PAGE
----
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Take this sentence I found:

"Too many services enabled on the firewall and switches leave an organization susceptible to compromised security."

I think "leaves" is appropriate here because the subject is not "services," but rather "the services being enabled" (so perhaps it would be better to add "being").

Am I correct, and is there a name for this kind of situation? I seem to see it a lot, where there's a seemingly plural subject but a singular verb because the subject is actually "the existence of [plural]." It's one of those things that I often can feel when constructing a sentence but have never seen a rule on it.

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    It functions as an autocausitive mediopassive voice. But it also has a complicated bit of conditional clause fronting. I'd unpack it as "an organization leaves itself susceptible to compromised security when it has too many services enabled on the firewall and switches."
    – Phil Sweet
    Jan 17, 2022 at 5:02
  • The sentence can be understood in two ways. The first meaning is that when too many services are enabled, security is compromised. The second meaning is that too many of the services have security flaws and they compromise security when they are enabled.
    – Peter
    Jan 17, 2022 at 10:27
  • I could write either singular or plural depending on whether I am thinking - 1) (The existence of...) "too many services-enabled-on-the-firewall-and-switches leaves an organization susceptible to compromised security", or 2) "Too many services*(,) enabled on the firewall and switches(,) *leave an organization susceptible to compromised security." As written in the OP the verb, for me, has to be plural.
    – Dan
    Jan 17, 2022 at 13:02
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    Does this answer your question? notional subject-verb agreement other than for measurement, degree, etc //// In your case, 'Too many services enabled on the firewall and switches leave an organization susceptible' = 'Too many of those services enabled on the firewall and switches leave an organization susceptible' means something different from 'Having too many services enabled on the firewall and switches leaves an organization susceptible'. Jan 17, 2022 at 16:33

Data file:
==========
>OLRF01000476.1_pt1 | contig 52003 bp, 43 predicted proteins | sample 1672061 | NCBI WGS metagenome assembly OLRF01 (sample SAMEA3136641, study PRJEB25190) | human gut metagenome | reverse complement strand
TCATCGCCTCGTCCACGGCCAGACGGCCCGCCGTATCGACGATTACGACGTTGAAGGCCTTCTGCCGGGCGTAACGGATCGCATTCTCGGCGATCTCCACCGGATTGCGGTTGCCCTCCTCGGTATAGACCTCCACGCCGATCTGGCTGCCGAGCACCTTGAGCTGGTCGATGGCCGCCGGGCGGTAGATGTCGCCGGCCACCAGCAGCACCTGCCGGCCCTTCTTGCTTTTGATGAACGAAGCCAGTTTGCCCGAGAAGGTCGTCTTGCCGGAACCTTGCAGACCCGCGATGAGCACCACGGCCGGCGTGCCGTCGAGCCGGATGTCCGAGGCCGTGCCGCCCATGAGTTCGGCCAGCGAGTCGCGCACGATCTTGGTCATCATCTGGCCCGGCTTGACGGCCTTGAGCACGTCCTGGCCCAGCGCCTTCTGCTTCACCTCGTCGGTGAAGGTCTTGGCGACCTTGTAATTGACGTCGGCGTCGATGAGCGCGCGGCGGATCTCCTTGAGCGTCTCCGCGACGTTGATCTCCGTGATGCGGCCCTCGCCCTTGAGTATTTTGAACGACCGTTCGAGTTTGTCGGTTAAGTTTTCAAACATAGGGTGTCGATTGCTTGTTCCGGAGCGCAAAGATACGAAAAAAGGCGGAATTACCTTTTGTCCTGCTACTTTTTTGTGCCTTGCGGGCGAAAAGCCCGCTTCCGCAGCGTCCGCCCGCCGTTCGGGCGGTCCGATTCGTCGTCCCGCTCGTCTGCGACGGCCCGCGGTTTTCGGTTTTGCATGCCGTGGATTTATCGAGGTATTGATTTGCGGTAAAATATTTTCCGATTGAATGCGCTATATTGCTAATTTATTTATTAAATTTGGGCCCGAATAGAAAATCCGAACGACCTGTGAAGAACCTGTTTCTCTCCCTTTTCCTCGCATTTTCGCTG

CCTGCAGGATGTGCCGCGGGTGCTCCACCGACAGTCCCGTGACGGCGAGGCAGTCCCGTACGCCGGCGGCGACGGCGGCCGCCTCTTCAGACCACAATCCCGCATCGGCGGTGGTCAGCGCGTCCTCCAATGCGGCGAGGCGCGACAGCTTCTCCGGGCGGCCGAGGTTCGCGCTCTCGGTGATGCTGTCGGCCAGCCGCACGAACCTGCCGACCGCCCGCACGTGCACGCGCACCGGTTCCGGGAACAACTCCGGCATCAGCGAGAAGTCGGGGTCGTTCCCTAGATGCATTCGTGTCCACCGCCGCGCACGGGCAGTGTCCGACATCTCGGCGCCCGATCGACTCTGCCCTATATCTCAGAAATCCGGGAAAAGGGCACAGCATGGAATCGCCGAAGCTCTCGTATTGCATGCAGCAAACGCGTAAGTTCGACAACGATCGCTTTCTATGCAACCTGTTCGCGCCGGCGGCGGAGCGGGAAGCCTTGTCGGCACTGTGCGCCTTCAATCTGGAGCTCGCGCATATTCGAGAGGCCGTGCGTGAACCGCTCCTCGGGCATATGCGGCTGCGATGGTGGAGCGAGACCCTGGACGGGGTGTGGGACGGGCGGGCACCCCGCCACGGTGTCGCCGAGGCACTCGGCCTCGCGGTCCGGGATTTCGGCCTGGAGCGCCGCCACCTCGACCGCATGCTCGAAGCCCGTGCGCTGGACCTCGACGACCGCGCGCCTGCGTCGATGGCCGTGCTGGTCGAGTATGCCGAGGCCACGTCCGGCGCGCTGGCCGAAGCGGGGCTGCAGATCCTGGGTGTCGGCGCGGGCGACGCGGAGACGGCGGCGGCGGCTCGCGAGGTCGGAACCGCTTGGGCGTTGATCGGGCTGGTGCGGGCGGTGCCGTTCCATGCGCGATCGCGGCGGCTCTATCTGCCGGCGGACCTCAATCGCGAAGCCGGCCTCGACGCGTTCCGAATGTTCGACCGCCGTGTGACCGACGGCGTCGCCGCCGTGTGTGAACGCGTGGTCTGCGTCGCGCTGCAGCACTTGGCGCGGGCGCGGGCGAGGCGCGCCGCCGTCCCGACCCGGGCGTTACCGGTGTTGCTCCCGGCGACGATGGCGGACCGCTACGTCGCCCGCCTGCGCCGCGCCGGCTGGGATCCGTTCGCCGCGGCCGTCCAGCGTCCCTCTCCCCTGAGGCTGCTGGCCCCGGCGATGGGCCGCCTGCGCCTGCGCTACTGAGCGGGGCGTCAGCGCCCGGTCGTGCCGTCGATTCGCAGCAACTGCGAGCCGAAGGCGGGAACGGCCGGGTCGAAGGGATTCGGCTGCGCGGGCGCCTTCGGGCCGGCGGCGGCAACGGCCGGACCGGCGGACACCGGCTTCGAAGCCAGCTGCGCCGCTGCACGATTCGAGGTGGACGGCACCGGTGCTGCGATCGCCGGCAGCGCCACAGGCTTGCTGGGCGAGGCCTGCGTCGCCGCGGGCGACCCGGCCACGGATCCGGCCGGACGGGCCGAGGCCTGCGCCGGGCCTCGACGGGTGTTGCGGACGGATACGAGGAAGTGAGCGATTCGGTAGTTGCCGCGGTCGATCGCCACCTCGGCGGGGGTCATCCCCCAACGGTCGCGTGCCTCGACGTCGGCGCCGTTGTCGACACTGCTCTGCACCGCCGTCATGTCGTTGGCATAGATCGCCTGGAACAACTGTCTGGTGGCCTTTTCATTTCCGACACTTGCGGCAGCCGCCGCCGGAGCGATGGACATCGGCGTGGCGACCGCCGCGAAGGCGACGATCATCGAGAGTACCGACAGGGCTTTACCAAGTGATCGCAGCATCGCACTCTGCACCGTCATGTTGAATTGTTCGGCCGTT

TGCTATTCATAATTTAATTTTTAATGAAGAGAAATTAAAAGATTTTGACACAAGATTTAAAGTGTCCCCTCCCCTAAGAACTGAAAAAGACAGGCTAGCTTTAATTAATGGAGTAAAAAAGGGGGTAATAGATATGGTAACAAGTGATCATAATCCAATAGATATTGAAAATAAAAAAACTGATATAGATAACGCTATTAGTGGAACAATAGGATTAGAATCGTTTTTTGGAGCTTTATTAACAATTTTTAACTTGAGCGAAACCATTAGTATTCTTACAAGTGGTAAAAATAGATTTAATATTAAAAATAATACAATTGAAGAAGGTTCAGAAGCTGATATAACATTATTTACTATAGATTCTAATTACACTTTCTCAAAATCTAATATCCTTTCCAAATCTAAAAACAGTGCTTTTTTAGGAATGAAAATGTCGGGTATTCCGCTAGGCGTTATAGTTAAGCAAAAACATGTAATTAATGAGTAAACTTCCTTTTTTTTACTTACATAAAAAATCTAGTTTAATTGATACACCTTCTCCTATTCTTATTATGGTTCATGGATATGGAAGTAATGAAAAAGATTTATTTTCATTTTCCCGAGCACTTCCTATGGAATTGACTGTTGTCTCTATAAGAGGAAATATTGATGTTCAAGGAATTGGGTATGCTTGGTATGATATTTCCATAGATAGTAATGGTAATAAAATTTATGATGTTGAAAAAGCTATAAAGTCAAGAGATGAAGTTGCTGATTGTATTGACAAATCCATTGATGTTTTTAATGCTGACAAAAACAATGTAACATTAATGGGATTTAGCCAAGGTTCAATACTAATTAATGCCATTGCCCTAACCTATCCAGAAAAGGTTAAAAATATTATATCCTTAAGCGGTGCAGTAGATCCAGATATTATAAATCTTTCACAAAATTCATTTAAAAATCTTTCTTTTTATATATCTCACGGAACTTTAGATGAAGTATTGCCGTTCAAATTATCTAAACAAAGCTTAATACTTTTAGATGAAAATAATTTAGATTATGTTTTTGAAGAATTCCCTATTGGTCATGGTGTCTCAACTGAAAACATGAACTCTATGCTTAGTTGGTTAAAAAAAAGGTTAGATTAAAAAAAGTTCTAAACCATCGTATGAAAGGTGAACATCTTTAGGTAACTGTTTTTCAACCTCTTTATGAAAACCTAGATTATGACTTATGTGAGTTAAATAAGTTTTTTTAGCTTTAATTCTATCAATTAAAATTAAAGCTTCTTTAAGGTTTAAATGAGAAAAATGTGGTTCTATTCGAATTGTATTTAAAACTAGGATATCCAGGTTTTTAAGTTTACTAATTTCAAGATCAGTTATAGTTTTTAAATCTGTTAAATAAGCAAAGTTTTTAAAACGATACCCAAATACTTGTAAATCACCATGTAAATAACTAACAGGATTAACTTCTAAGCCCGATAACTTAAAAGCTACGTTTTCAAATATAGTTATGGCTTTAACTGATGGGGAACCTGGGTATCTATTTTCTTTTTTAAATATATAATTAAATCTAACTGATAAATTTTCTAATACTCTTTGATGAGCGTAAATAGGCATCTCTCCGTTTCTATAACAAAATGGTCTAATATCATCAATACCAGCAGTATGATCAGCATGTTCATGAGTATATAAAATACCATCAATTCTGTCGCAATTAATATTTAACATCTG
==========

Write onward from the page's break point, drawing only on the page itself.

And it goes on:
• Are the services enabled on the switches? Or just on the firewall? Too many [services-enabled-on-the-firewall] and [switches] leave an organization susceptible...? Jan 17, 2022 at 17:50

2 Answers 2

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The original sentence is correct because the subject is "services", a plural noun, and is not implied to be "services being enabled".

"Too many servicesleave an organization susceptible to compromised security."

With that part of the sentence simplified, the subject becomes more clear. As for the phrase between the subject and verb, it is a past participle phrase: it begins with a past participle, a verb in past-tense acting as an adjective ("enabled"); is followed by a prepositional phrase ("on the firewall and switches"); and modifies the noun is proceeds. This all leads to the fact that the phrase between the subject and verb is a past participle phrase.

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  • But [having] too many services … leave[s] an organization susceptible to compromised security. As in An organization having too many services ... leaves itself susceptible to compromised security. To me, the writer was focusing attention on the enabling, and also implying this was under the control of the organization itself (otherwise, exposed would be used in stead of susceptible). So the entire context is inextricably tied to reflexive constructions.
    – Phil Sweet
    Jan 17, 2022 at 15:51
  • I suspect that plural subjects being proffered as singular concepts only work where the agency of the plural subjects has nothing to do with the effect on the patient noun. That is a given in the case of reflexive constructions.
    – Phil Sweet
    Jan 17, 2022 at 15:55